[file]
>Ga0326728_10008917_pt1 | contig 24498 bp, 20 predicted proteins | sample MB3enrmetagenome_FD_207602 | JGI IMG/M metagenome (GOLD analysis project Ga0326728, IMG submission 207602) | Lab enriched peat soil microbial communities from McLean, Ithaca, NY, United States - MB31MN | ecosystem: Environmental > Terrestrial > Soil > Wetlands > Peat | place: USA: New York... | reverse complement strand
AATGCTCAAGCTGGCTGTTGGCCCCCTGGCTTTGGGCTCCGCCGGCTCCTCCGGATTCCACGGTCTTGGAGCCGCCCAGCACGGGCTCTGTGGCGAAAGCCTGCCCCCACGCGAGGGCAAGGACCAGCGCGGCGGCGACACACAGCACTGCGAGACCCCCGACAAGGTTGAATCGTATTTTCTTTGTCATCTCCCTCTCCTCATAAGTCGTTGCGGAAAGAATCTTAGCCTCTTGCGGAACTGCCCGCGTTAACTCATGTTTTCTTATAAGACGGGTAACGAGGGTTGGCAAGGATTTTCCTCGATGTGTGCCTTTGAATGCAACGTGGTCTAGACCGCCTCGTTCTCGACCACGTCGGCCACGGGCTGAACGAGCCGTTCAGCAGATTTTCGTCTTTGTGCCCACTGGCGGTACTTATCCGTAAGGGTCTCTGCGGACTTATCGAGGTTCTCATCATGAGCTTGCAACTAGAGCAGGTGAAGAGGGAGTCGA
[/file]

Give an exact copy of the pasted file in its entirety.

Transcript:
>Ga0326728_10008917_pt1 | contig 24498 bp, 20 predicted proteins | sample MB3enrmetagenome_FD_207602 | JGI IMG/M metagenome (GOLD analysis project Ga0326728, IMG submission 207602) | Lab enriched peat soil microbial communities from McLean, Ithaca, NY, United States - MB31MN | ecosystem: Environmental > Terrestrial > Soil > Wetlands > Peat | place: USA: New York... | reverse complement strand
AATGCTCAAGCTGGCTGTTGGCCCCCTGGCTTTGGGCTCCGCCGGCTCCTCCGGATTCCACGGTCTTGGAGCCGCCCAGCACGGGCTCTGTGGCGAAAGCCTGCCCCCACGCGAGGGCAAGGACCAGCGCGGCGGCGACACACAGCACTGCGAGACCCCCGACAAGGTTGAATCGTATTTTCTTTGTCATCTCCCTCTCCTCATAAGTCGTTGCGGAAAGAATCTTAGCCTCTTGCGGAACTGCCCGCGTTAACTCATGTTTTCTTATAAGACGGGTAACGAGGGTTGGCAAGGATTTTCCTCGATGTGTGCCTTTGAATGCAACGTGGTCTAGACCGCCTCGTTCTCGACCACGTCGGCCACGGGCTGAACGAGCCGTTCAGCAGATTTTCGTCTTTGTGCCCACTGGCGGTACTTATCCGTAAGGGTCTCTGCGGACTTATCGAGGTTCTCATCATGAGCTTGCAACTAGAGCAGGTGAAGAGGGAGTCGA